All Over Again

In this portion, children fall into the unfortunate trap of repeating their parents' mistakes.

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Provided by the Jewish Outreach Institute, an organization dedicated to creating a more open and welcoming Judaism.

This is a Torah portion that is replete with tension. It threatens to explode on the surface of the narrative in each word. We can feel it pulling at us as each verse unfolds to continue the saga of the ancient patriarchs and matriarchs of the Jewish people.

This portion is also filled with déjà vu. Each time we read it, we feel as if we have read it before–and not just at this time in years past. Isaac returns to Gerar where his father had been. He pretends that his wife Rachel is his sister–to protect her–just as his father Abraham had done with Isaac’s mother, Sarah. And then Isaac digs a well in the same place as his father had dug.
jewish outreach instituteBut the tension is what pulls me back to the portion. It is family tension, the kind that permeates the entire book of Genesis, and it is family tension that so many try to avoid. So people do what Isaac did. They skirt the truth and tell themselves that it is to protect those they love when maybe it is to protect themselves.

But they try to follow their parents’ path (as in redigging the well of Abraham) because they think that that is the only way to bring peace to the family. Then they find that they can’t recreate the past. And they have to forge ahead on their own before the life-giving waters will flow forth and provide them what they need to continue their journey.

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Rabbi Kerry M. Olitzky is Executive Director of Big Tent Judaism/Jewish Outreach Institute and the author of numerous books about Jewish spirituality.

Provided by the Jewish Outreach Institute, an organization dedicated to creating a more open and welcoming Judaism.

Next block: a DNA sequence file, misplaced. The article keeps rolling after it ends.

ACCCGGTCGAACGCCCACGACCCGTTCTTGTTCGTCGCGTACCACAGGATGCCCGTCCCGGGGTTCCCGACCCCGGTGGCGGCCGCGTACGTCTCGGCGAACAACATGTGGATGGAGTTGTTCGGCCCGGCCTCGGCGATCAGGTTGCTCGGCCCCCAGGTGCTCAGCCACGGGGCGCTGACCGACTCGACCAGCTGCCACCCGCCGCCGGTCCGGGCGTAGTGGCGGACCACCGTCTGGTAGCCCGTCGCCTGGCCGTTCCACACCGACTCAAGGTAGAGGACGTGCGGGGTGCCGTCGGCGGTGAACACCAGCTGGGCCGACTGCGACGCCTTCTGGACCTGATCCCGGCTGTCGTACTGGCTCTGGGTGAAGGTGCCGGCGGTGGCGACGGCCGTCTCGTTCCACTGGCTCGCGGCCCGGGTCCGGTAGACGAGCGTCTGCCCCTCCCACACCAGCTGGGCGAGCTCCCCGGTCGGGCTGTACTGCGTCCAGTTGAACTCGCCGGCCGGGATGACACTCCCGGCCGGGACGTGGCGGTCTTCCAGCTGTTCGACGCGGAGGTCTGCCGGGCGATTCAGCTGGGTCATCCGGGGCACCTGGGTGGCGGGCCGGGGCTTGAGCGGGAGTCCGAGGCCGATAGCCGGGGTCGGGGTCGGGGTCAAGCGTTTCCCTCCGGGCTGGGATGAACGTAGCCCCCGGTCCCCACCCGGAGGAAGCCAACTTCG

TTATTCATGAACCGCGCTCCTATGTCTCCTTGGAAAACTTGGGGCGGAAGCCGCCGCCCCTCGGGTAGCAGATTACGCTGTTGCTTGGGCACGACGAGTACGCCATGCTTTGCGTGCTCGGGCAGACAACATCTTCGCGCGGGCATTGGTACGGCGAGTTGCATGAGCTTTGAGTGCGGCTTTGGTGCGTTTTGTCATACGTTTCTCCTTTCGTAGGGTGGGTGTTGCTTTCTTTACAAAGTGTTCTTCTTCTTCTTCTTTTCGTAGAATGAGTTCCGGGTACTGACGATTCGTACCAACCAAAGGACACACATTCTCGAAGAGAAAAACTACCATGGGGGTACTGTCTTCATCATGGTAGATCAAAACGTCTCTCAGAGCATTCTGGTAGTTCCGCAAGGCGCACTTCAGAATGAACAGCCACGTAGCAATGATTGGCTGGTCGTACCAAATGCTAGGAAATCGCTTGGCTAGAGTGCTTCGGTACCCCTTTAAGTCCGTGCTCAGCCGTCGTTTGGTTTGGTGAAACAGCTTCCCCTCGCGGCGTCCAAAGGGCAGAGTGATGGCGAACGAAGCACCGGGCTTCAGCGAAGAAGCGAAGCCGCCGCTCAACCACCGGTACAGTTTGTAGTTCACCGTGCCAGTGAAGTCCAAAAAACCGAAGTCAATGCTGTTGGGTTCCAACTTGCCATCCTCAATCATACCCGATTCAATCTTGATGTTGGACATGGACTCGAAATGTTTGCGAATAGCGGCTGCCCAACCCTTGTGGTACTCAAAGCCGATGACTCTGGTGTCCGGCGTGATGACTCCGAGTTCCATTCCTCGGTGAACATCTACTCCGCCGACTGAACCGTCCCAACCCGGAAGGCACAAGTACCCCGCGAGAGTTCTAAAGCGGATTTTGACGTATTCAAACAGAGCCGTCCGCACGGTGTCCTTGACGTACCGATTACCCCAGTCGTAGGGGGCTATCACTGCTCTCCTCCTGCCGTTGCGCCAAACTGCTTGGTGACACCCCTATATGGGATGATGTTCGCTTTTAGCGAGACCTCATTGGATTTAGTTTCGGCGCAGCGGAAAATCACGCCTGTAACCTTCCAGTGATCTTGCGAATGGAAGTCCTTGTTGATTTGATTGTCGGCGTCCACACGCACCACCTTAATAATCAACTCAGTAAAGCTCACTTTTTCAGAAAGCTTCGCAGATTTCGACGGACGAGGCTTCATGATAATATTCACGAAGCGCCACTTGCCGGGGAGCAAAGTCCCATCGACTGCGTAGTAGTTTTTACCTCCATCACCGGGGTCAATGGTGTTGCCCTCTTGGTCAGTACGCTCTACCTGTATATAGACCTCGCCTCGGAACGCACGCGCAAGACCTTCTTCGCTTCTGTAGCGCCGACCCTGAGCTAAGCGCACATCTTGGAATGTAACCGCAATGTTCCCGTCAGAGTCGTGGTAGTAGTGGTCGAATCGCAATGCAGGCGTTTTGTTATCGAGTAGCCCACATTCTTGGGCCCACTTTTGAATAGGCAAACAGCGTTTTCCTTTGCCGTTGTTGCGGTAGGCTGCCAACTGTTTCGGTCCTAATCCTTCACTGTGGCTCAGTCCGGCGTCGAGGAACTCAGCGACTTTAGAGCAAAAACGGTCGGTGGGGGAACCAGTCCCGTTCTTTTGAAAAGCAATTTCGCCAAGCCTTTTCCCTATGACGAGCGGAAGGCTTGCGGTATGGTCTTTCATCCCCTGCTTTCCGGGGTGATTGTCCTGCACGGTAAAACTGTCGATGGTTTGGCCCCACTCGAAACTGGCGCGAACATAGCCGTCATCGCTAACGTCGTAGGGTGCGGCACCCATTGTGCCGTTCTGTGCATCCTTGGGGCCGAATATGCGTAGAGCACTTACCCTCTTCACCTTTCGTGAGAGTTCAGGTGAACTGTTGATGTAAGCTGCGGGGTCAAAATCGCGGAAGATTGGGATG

This is a Torah portion that is replete with tension. It threatens to explode on the surface of the narrative in each word. We can feel it pulling at us as each verse unfolds to continue the saga of the ancient patriarchs and matriarchs of the Jewish people.

This portion is also filled with déjà vu. Each time we read it, we feel as if we have read it before–and not just at this time in years past. Isaac returns to Gerar where his father had been. He pretends that his wife Rachel is his sister–to protect her–just as his father Abraham had done with Isaac’s mother, Sarah. And then Isaac digs a well in the same place as his father had dug.
jewish outreach instituteBut the tension is what pulls me back to the portion. It is family tension, the kind that permeates the entire book of Genesis, and it is family tension that so many try to avoid. So people do what Isaac did. They skirt the truth and tell themselves that it is to protect those they love when maybe it is to protect themselves.

But they try to follow their parents’ path (as in redigging the well of Abraham) because they think that that is the only way to bring peace to the family. Then they find that they can’t recreate the past. And they have to forge ahead on their own before the life-giving waters will flow forth and provide them what they need to continue their journey.

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Rabbi Kerry Olitzky is the author of many inspiring books that bring the wisdom of Jewish tradition into everyday life. He most recently co-authored 20 Things for Grandparents of Interfaith Grandchildren to Do (And Not Do) to Nurture Jewish Identity in Their Grandchildren and Jewish Holidays: A Brief Introduction for Christians.

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